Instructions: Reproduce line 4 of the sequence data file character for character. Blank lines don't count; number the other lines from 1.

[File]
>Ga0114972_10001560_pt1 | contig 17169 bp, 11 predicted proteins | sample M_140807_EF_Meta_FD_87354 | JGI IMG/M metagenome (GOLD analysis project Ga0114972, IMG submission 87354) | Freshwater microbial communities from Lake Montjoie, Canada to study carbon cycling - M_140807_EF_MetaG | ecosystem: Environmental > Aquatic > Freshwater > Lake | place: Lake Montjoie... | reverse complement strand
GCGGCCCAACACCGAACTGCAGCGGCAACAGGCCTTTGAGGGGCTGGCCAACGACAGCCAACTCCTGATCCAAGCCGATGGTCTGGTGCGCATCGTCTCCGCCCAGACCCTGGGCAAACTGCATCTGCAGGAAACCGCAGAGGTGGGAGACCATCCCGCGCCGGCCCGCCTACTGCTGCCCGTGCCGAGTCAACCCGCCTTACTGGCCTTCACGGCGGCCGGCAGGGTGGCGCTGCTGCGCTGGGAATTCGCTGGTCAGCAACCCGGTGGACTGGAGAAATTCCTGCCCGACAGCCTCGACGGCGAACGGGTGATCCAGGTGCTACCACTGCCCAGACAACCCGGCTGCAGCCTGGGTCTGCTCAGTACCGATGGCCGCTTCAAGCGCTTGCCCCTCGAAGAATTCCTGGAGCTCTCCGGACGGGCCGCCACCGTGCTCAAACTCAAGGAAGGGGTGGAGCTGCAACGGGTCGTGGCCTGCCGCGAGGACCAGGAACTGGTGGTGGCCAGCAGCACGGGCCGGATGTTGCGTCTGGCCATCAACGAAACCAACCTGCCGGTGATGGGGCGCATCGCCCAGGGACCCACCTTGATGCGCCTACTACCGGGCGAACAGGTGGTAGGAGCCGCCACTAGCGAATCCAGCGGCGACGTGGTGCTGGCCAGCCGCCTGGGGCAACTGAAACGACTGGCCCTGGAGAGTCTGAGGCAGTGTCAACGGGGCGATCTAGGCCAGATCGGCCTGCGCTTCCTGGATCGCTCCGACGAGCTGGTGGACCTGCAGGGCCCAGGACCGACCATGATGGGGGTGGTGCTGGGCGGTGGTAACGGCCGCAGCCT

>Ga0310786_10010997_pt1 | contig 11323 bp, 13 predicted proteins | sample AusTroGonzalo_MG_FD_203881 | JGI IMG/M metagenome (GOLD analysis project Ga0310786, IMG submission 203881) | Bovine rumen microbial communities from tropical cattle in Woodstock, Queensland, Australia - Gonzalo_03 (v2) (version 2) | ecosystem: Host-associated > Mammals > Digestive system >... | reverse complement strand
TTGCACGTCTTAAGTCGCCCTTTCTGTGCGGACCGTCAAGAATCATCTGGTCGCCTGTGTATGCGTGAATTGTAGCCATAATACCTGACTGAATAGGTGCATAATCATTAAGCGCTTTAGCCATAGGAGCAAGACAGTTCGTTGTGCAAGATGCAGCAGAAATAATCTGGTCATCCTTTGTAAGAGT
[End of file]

TTGCACGTCTTAAGTCGCCCTTTCTGTGCGGACCGTCAAGAATCATCTGGTCGCCTGTGTATGCGTGAATTGTAGCCATAATACCTGACTGAATAGGTGCATAATCATTAAGCGCTTTAGCCATAGGAGCAAGACAGTTCGTTGTGCAAGATGCAGCAGAAATAATCTGGTCATCCTTTGTAAGAGT